ATO changes working from home tax deduction rules: expert commentary
ADJUSTING to the ‘new normal’ of conducting business while emerging from the worst of the COVID pandemic has been thrown another curve ball by the Australian Taxation Office (ATO) changes to working from home (WFH) taxation methods.
At the height of the pandemic, the ATO incorporated an increase in the home office deduction from 52c to 80c per hour on WFH expenses. Now the ATO has announced it has changed that figure to 67c per hour – but taxation specialists have criticised the newly introduced challenges in using the method.
BlueRock tax advisor in accounting, Eylem Mustafoff said claiming WFH tax deductions has now become a burden “and unfortunately, not many have seemed to notice except for accountants”.
“Under the new method, indicative estimates won’t cut it,” Ms Mustafoff said.
“With record keeping requirements beefed up, Australians will now have the burden of tracking every hour and every expense, which makes it less attractive to suck up the lower rate of 67 cents per hour.”
As of March 1 2023, individuals working from home will need to keep records to use the new revised fixed-rate method as it is no longer enough to keep a four week diary and use it as an estimate of yearly hours worked from home.
While the ATO has announced launching a campaign to let people know about the changes, Ms Mustafoff said she was concerned the messages were not cutting through, so she has prepared key points and tips on working from home tax deductions:
Why the WFH tax changes aren’t great for taxpayers
“First, no one wants the burden of having to keep detailed records of when they WFH and what costs they incur as a result. The big risk however is that if the ATO isn’t satisfied that your records meet the requirements, you could end up with no deduction at all. This is because if you don’t have enough records for the fixed rate method, you won't have enough records to do the actual method.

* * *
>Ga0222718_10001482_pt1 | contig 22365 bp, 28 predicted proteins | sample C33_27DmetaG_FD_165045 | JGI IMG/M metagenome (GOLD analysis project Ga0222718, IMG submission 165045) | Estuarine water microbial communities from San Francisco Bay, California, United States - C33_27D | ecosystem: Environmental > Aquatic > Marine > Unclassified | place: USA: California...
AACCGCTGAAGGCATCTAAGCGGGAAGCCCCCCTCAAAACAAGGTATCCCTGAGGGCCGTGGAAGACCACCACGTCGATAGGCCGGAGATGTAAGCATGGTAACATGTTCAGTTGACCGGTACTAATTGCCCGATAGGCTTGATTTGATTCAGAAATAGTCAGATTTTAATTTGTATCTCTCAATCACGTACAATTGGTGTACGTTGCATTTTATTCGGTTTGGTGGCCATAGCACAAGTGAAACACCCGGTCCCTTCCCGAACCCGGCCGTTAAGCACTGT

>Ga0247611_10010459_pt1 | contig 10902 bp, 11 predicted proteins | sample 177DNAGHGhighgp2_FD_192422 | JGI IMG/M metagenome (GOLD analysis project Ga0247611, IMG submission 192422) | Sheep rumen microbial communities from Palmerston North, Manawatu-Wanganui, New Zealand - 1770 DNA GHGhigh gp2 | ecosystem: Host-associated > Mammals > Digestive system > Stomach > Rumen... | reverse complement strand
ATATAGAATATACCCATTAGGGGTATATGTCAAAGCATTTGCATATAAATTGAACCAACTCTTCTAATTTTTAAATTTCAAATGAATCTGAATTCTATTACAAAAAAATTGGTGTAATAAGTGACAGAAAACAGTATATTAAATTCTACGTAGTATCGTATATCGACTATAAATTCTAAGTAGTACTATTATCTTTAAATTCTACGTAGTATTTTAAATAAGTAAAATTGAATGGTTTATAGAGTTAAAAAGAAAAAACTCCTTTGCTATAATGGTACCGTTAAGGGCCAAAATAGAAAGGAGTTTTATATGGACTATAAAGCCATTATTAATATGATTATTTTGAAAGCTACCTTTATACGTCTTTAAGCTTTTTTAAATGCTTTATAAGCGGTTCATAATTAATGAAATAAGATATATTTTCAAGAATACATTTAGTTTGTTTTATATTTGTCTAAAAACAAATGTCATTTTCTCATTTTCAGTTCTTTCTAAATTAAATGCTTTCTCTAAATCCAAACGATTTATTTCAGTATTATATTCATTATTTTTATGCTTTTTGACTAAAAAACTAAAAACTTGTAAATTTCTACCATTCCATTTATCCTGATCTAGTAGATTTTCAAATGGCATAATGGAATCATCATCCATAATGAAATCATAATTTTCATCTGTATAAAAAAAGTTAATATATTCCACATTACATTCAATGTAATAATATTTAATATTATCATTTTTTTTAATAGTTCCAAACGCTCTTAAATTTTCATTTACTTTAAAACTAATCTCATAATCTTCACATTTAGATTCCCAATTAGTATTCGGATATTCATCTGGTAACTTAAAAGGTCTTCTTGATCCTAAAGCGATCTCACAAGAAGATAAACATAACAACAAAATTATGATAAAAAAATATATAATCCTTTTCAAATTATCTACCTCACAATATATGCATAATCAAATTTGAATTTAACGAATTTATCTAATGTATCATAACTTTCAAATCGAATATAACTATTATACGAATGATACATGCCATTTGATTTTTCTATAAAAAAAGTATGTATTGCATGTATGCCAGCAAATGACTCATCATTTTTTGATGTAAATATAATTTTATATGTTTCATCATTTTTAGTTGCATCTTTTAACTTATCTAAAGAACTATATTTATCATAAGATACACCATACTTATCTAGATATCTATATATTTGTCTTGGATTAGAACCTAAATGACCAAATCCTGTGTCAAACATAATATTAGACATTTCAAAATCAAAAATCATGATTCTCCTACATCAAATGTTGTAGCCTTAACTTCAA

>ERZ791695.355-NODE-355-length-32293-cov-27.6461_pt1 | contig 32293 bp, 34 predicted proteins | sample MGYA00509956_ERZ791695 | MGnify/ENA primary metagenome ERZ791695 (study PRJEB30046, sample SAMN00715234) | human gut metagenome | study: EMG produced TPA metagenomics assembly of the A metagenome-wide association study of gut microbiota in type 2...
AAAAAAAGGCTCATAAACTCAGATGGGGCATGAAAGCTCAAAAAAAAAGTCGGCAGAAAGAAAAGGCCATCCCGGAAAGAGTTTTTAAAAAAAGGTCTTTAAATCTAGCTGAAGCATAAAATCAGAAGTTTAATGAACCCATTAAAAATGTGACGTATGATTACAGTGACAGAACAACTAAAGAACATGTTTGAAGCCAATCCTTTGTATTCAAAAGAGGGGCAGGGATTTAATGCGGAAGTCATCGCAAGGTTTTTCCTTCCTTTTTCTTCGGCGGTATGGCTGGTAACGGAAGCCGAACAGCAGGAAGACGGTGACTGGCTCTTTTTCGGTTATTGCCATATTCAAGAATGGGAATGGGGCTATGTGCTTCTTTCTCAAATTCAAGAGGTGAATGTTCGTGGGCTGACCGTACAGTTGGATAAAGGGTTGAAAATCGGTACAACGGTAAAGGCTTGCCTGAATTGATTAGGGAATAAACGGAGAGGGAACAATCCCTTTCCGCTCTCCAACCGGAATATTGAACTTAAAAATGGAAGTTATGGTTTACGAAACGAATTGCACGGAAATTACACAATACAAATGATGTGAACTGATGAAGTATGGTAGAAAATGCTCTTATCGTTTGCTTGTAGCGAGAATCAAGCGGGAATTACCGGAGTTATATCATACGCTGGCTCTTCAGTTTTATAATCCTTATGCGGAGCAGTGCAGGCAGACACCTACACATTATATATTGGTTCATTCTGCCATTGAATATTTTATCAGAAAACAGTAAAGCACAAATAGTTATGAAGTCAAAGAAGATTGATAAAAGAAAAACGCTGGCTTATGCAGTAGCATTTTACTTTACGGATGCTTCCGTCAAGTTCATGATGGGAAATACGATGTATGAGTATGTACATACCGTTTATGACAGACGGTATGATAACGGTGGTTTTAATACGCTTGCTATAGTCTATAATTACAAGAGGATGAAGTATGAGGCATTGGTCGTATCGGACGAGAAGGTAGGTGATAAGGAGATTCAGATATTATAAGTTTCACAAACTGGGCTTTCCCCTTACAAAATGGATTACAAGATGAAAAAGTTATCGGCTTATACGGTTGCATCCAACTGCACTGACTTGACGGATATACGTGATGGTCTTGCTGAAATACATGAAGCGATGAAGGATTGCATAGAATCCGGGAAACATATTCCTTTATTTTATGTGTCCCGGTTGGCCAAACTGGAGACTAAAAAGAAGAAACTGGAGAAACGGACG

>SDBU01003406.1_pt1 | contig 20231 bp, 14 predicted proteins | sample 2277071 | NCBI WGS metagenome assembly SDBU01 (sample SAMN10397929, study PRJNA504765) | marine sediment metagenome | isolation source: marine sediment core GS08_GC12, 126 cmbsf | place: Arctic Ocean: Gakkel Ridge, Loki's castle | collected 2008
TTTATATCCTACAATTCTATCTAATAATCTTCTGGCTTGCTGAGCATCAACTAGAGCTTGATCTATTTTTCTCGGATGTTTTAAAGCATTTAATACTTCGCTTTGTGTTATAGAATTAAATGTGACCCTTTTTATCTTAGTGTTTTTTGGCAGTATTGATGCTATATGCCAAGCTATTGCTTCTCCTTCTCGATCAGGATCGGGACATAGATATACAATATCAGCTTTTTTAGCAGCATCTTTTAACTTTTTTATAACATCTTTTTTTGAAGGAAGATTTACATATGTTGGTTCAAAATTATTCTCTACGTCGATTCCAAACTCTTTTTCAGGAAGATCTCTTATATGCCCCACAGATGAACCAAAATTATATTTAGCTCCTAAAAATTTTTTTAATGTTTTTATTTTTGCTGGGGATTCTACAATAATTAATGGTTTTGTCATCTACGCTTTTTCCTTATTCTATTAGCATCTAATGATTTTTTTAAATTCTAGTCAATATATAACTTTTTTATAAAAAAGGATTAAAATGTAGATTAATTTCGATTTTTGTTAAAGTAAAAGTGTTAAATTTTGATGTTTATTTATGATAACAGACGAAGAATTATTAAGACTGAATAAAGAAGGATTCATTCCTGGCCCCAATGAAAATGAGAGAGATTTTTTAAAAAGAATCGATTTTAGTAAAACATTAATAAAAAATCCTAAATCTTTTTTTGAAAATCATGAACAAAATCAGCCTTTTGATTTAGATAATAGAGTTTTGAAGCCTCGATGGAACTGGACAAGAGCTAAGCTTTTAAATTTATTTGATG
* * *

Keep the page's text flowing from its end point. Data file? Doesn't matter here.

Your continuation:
“It is advised that taxpayers maintain records of actual use even if they don't use the actual use method. Because if a claim for the revised fixed rate method comes into question – the actual method will be the only fall back.”
Record keeping requirements for WFH expenses
“Keeping track of expenses and records can be a daunting task, but it's now essential if you want to claim WFH expense deductions. From March 2023, you must keep a record of the actual number of hours worked from home, and you can't use estimates or four-week diaries during this period.
“You can no longer rely on the revised fixed-rate method if you don’t meet the record-keeping requirements or if the ATO isn’t satisfied with your records. If you lodge an objection about your work-from-home expenses, you can’t use this method and can only claim deductions based on actual expenses incurred. Therefore, it is essential to keep accurate records of your expenses to ensure you can claim the maximum tax deductions possible.”
How to keep records for WFH tax deductions
“The best way to keep account of the exact number of hours you have worked from home is by creating a timesheet. For example, the records would have to show: 21 Feb 23 – worked from home 7.5 hours; 24 Feb 23 - worked from home three hours etc.
A few quick tips for keeping track of additional costs you incur from WFH
Keep records of your cleaning expenses for your home office: Remember to track any private use by you or other household members.
Keep records of your utilities: Use the cost per unit of power from your utility bill. Find the average power consumption per hour for each appliance or light, and multiply it by the total annual hours used for work-related purposes.
Keep records of your phone, data, and internet.
Keep your itemised phone bill, keep track of your work-related calls and compare these to your total calls to determine your work-related percentage.
“When it comes to claiming work-from-home (WFH) deductions, as accountants we consider what’s best for our clients,” Ms Mustafoff said.
“Sure, the revised fixed-rate method is capped at 67 cents per hour, but is it really the way to go?
“It’s worth taking a closer look at the actual cost method, even if it means keeping more records and crunching more numbers. The potential savings could make a big difference.”